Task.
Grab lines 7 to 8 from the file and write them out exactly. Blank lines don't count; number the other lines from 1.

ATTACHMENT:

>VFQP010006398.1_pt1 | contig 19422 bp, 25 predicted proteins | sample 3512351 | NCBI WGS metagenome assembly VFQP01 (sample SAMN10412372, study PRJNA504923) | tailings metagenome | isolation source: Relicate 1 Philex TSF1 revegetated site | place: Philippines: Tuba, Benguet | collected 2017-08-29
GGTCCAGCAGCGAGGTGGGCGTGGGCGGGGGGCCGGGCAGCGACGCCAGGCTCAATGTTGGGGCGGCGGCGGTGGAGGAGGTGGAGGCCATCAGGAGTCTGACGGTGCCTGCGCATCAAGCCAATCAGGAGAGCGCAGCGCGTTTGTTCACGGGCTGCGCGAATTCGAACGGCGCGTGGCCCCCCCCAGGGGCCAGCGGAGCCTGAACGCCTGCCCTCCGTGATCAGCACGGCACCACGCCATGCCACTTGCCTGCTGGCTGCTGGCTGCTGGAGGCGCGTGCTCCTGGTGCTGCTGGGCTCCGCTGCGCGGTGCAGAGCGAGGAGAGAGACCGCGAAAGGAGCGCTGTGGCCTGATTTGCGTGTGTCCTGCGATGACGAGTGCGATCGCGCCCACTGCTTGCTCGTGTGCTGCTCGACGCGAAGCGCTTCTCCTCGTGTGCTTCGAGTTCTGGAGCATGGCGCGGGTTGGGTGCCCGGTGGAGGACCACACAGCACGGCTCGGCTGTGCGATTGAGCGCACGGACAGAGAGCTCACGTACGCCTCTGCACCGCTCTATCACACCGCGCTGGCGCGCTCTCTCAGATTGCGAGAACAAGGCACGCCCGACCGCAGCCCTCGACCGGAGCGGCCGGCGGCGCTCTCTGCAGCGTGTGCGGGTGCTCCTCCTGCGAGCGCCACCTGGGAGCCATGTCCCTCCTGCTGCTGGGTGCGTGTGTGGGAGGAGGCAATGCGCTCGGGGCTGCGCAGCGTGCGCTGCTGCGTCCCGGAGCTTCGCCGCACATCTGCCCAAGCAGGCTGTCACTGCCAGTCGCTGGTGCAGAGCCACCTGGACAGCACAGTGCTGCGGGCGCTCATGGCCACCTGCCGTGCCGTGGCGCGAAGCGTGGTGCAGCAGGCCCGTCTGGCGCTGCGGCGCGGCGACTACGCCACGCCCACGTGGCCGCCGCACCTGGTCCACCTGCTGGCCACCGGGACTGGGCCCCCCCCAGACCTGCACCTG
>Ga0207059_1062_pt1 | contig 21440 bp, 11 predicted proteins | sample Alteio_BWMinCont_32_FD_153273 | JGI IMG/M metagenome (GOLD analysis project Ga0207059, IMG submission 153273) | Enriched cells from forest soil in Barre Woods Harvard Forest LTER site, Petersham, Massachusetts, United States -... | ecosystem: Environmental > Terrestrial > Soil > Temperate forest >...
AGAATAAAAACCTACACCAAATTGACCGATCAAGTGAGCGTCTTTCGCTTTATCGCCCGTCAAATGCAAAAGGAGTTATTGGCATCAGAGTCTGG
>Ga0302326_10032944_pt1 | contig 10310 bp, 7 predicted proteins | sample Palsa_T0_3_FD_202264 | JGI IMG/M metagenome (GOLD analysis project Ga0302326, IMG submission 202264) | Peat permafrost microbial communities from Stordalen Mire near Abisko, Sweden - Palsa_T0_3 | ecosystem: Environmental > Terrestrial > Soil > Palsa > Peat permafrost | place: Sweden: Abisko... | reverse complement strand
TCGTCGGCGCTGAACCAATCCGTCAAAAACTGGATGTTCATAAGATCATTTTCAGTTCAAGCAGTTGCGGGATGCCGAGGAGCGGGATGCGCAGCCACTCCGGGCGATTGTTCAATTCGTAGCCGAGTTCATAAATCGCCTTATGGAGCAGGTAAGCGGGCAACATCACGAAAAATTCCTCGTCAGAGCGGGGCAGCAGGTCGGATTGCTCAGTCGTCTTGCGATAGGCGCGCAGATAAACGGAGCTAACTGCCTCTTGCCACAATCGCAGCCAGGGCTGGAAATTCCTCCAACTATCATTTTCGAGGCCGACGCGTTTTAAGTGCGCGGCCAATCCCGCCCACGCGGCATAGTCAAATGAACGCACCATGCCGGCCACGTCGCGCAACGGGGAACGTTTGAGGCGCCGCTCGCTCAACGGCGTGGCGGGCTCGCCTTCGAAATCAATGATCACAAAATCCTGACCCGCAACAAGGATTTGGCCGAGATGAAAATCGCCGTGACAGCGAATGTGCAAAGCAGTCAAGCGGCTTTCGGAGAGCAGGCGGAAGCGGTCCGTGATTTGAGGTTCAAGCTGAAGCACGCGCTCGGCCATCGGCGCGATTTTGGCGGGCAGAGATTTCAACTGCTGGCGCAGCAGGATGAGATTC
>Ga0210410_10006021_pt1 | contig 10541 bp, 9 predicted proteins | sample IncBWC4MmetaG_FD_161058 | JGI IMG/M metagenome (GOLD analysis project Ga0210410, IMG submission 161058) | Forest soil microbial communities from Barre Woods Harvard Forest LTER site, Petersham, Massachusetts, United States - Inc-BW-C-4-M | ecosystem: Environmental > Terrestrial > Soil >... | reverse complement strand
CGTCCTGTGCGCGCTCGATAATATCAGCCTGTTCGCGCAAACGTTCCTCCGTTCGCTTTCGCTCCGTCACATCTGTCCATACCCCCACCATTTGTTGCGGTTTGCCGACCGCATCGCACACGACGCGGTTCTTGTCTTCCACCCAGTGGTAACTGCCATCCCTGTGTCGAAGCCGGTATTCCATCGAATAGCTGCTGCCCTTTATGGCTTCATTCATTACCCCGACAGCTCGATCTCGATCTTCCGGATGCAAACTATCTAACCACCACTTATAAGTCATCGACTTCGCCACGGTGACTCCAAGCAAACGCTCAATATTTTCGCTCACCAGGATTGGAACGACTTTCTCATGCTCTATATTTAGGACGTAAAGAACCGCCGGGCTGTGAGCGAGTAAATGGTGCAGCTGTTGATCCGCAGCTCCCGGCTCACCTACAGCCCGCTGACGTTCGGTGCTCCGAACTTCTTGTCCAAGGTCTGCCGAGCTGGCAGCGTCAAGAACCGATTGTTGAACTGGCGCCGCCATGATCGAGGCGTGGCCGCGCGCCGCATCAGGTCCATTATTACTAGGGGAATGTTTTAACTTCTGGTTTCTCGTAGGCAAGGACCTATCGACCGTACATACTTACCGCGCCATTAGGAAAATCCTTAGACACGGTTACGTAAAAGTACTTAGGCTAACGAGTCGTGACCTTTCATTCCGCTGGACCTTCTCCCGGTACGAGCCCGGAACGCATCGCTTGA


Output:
>Ga0210410_10006021_pt1 | contig 10541 bp, 9 predicted proteins | sample IncBWC4MmetaG_FD_161058 | JGI IMG/M metagenome (GOLD analysis project Ga0210410, IMG submission 161058) | Forest soil microbial communities from Barre Woods Harvard Forest LTER site, Petersham, Massachusetts, United States - Inc-BW-C-4-M | ecosystem: Environmental > Terrestrial > Soil >... | reverse complement strand
CGTCCTGTGCGCGCTCGATAATATCAGCCTGTTCGCGCAAACGTTCCTCCGTTCGCTTTCGCTCCGTCACATCTGTCCATACCCCCACCATTTGTTGCGGTTTGCCGACCGCATCGCACACGACGCGGTTCTTGTCTTCCACCCAGTGGTAACTGCCATCCCTGTGTCGAAGCCGGTATTCCATCGAATAGCTGCTGCCCTTTATGGCTTCATTCATTACCCCGACAGCTCGATCTCGATCTTCCGGATGCAAACTATCTAACCACCACTTATAAGTCATCGACTTCGCCACGGTGACTCCAAGCAAACGCTCAATATTTTCGCTCACCAGGATTGGAACGACTTTCTCATGCTCTATATTTAGGACGTAAAGAACCGCCGGGCTGTGAGCGAGTAAATGGTGCAGCTGTTGATCCGCAGCTCCCGGCTCACCTACAGCCCGCTGACGTTCGGTGCTCCGAACTTCTTGTCCAAGGTCTGCCGAGCTGGCAGCGTCAAGAACCGATTGTTGAACTGGCGCCGCCATGATCGAGGCGTGGCCGCGCGCCGCATCAGGTCCATTATTACTAGGGGAATGTTTTAACTTCTGGTTTCTCGTAGGCAAGGACCTATCGACCGTACATACTTACCGCGCCATTAGGAAAATCCTTAGACACGGTTACGTAAAAGTACTTAGGCTAACGAGTCGTGACCTTTCATTCCGCTGGACCTTCTCCCGGTACGAGCCCGGAACGCATCGCTTGA